Thursday, May 10, 2018
Oh-Mah Goodness: Primal Rage (2018)
Starring: Casey Gagliardi, Andrew Joseph Montgomery, Jameson Pazak
Ah, Bigfoot slashers, where my love for bodycounting cross paths with my love for monsters of all shapes and sizes. There's few of them around like the 1980 cheesy backwoods horror Night of the Demon, the 2008 Southernfried Wildman of The Navidad and the 2014 found footage-styled Exists, but now it appears we have a new title for the collection, promising Native American folklore, woodland violence and a Rambo-esque Bigfoot in a mask, wielding a friggin' bow and arrow set!
Fresh out of the slammer, ex-convict Max is picked up by his wife Ashley and their car ride home is anything but calm as they argue about where to go from here for the sake of their troubled marriage and a young son they both dearly love. After stopping by for gas and running into a group of hostile locals, the couple suddenly find themselves in a distressing yet unusual predicament when a mauled man slams unto their car and, whilst calling the police to report the accident, something in the woods begin throwing rocks at them, hitting Max and sending him and his wife down a cliff and into the rapids below.
Somehow surviving this, Max and Ashley end up miles into the woods cold and alone, but in their eventual attempts to make it way back to the road, they encounter again the same locals that antagonized them earlier, who just so happens to be hunting nearby, forming a very uneasy alliance after they agree to help them. (But not before playing the couple around for fools) What all of them doesn't know, however, is that the same creature responsible for the mauled man have been stalking them all this time, bent on dwindling their numbers down in the most painful ways possible.
Coming out as a melting pot of Deliverance (1972), Predator (1987), a Friday the 13th sequel and even Pumpkinhead (1988) with a strong dash of "Redsploitation", Primal Rage (2018) can either be a fun mish-mash or an overambitious mess that led to same old "same old" backwoods slasher romp, depending on whose eyes will be viewing it.
For the right audience, there's plenty to enjoy from Primal Rage; the gore comes strong and early with a neat looking human road kill and, after a few scenes of backwoods walking and surviving courtesy of our two main casts, we're soon treated to more human casualties as our creature goes Rambo on the local hicks with knives, axes and the aforementioned bow-and-arrow, done in lovely latex and corn syrup practical effects. The creature himself, named Oh-Mah, also looks wonderfully done with an impressive design and concept, first appearing as a hairy juggernaut clad in tree bark armor and mask like a classic masked slasher, before going full ape cryptid on us in the third act. The make-up work done for this monster are just awesome and I like how they gave it a rather unique (albeit cliched) nearly-supernatural backdrop that allows it to possess some human characteristics such as the ability to use weapons, hide possible evidences of his rampage (like leftover meat) and even bear a warped-up motive, making this incarnation of the cryptid less of an animal and more of a menace.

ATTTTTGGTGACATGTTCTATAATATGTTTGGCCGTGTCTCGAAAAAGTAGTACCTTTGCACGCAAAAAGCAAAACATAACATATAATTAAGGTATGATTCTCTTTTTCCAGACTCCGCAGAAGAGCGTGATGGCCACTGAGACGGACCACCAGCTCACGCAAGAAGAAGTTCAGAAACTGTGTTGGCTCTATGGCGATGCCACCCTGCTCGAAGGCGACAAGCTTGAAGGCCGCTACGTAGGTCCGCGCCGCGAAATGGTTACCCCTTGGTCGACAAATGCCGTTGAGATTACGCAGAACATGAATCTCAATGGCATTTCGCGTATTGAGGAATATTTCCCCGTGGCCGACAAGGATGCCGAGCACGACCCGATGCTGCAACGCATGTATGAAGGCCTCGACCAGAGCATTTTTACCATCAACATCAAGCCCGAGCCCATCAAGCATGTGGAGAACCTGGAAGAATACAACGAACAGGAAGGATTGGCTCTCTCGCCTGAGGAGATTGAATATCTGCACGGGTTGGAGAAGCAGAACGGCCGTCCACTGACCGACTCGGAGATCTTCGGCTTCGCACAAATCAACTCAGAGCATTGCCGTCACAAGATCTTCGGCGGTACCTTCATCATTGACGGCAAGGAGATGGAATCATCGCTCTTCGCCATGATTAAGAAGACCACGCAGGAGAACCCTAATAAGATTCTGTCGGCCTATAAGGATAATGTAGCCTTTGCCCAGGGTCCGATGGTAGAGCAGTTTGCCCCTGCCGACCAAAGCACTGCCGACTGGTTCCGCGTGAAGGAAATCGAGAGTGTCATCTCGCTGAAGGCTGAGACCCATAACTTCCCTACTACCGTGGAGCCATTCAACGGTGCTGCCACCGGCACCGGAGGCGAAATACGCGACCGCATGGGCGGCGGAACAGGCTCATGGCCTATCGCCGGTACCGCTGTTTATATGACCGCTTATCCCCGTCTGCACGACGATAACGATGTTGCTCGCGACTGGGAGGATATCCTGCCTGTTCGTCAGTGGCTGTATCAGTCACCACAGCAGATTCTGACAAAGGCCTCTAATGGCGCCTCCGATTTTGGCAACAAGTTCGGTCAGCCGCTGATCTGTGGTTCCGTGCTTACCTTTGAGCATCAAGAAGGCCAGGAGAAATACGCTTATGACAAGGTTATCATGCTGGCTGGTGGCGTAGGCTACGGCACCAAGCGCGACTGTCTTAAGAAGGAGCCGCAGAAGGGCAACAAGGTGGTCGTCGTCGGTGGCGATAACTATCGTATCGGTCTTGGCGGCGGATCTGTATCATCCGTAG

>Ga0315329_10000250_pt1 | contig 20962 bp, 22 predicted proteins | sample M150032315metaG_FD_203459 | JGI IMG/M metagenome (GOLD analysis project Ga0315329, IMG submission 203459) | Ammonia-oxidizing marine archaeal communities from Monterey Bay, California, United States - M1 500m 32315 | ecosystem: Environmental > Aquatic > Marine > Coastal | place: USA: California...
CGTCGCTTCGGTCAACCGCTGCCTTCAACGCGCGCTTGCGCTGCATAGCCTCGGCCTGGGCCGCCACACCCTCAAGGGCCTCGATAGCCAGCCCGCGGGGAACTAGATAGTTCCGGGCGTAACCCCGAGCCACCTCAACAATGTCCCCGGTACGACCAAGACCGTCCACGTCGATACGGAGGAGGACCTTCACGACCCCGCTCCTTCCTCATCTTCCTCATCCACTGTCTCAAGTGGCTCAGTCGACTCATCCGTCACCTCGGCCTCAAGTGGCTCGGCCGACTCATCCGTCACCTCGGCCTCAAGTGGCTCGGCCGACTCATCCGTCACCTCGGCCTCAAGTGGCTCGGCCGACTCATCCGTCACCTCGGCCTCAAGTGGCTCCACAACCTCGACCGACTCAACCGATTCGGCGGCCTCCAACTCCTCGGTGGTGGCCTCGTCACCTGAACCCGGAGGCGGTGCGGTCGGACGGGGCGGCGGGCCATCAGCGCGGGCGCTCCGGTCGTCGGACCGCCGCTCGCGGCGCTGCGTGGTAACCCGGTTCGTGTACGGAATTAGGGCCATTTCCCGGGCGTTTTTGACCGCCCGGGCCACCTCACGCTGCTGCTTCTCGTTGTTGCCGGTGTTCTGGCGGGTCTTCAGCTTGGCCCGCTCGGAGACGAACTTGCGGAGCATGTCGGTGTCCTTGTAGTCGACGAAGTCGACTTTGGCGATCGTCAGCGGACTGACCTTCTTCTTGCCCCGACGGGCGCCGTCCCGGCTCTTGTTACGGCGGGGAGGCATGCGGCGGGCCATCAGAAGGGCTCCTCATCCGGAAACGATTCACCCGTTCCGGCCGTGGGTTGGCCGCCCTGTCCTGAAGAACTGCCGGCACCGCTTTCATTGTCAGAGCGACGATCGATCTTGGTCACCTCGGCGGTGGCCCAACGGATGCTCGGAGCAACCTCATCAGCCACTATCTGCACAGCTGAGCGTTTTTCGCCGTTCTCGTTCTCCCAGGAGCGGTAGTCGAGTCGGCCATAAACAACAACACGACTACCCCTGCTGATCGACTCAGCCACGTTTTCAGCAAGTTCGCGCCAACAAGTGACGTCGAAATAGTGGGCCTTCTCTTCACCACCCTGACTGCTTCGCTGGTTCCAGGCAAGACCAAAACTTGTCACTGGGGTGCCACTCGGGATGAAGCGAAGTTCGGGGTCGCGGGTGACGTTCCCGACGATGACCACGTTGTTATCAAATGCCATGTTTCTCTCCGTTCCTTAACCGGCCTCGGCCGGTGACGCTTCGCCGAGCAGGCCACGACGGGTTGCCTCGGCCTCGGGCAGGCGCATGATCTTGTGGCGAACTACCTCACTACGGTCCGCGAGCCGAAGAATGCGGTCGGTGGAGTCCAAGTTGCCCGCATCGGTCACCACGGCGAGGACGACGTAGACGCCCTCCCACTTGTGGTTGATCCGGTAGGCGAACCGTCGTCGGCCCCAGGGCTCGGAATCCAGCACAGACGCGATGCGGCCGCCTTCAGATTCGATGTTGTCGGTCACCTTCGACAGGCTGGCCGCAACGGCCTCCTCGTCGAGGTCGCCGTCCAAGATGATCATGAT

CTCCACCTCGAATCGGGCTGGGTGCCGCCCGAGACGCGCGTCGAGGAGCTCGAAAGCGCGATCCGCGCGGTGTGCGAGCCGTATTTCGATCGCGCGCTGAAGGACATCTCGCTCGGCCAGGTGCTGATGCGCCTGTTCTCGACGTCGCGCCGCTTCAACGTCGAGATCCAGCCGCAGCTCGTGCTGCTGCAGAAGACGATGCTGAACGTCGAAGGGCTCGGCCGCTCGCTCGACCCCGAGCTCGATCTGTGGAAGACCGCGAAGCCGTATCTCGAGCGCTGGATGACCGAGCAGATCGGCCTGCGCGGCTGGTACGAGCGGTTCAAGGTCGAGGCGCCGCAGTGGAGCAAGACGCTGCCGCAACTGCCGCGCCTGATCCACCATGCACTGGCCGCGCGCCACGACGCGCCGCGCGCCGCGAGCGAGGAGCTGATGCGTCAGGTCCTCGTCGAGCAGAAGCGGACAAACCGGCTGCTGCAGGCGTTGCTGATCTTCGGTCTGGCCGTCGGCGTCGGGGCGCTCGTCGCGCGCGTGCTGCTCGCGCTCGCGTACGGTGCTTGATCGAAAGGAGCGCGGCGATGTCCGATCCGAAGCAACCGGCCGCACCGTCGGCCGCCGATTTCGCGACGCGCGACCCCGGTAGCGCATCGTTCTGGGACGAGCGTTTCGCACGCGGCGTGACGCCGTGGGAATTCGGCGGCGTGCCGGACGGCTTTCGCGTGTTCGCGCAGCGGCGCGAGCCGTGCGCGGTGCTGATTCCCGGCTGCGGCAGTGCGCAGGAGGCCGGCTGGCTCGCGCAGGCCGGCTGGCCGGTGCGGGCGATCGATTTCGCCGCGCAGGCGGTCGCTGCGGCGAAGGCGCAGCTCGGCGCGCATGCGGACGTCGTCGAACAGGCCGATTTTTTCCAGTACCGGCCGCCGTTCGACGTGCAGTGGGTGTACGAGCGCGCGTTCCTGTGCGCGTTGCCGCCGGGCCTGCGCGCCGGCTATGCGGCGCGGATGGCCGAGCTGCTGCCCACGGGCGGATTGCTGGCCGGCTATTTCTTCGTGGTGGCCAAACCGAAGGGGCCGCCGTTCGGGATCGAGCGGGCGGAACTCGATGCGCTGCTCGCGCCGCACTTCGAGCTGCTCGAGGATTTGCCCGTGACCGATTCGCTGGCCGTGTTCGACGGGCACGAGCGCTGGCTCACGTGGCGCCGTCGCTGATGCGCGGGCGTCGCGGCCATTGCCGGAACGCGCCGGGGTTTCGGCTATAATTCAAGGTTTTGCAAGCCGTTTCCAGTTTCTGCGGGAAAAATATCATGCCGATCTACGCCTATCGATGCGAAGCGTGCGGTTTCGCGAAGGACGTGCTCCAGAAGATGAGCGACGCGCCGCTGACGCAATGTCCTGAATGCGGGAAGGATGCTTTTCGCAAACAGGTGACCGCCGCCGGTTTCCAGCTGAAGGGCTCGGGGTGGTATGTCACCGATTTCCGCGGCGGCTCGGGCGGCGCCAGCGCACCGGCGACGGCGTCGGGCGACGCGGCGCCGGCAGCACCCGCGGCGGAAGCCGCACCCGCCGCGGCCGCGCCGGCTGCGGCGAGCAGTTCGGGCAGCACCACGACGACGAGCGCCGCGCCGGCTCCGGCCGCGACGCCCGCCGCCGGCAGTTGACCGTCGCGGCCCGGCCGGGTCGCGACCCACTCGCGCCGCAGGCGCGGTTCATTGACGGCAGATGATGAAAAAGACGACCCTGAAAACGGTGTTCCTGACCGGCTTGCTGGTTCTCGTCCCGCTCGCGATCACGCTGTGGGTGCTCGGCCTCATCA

There's also some good human tension before the monstrous massacre, first between our husband and wife before shifting focus to them going toe to toe against a pack of strangers. These scenes work for me as not only it gave us a couple of protagonists with a level of depth (read, "a" level) but they also allow us to root for their survival a tad easier as it clearly shows these two are not prepared for any of this to happen, even more than your usual backwoods slasher victims. My gripe to this is that some factors to these developments were not fully explored, such as the crime that lead Max in jail in the first place, as well as their time before said crime was made. For a film that nearly ran two hours, a few of those minutes could have been used better covering these aspects, especially with how much it is hinted for a good part of the movie.
Further issues I have with Primal Rage is that it more or less lost its steam at the third act, with nearly all disposable characters murdered gruesomely by then and one of our protagonists gets abducted for "mating purposes." (yes, this is the second bodycounter I get to see feature Bigfoot getting down and dirty on some poor unsuspecting lass. For the first, please shift your attention to Night of the Demon (1980)) The climax hobbles tediously long on a non-believing Native American-born sheriff trying to get back to its roots to fully understand the threat that keeps killing his people, which clumsily (and psychedelically) adds very little to what was already established, nor did I find any of it to be all that important and/or make any sense, but at least the final fight between Oh-Mah and Max was worth the momentary headache and the kinda groan-inducing twist reveal later that has the word "sequel" written all over it.
For all its good moments and bad ones, Primal Rage could have been worse. It's definitely lacking at some department, but the overall result is still a slick, impressive-looking monster/slasher hybrid that deserves some of the praises it is getting, and too a few criticisms along the way. So if you're anything like me and loves a good bodycounting beasty with a fair amount of gore and guts, then I heartily recommend this picture.
1 male hit by a car, dies from maul wounds
1 male shot through the neck with an arrow
1 male pinned to a tree through the neck with a shot arrow, head thumbed and pulped
1 male decapitated with a hatchet
1 male shot through the mouth with an arrow
1 male shot with a hunting rifle
1 male had his throat cut with a dagger
1 male had his jaw ripped apart, head stomped
1 male cut open with a knife, disemboweled
1 male had his throat mauled open
1 creature had his head pulped with a rock
1 male shot dead with arrows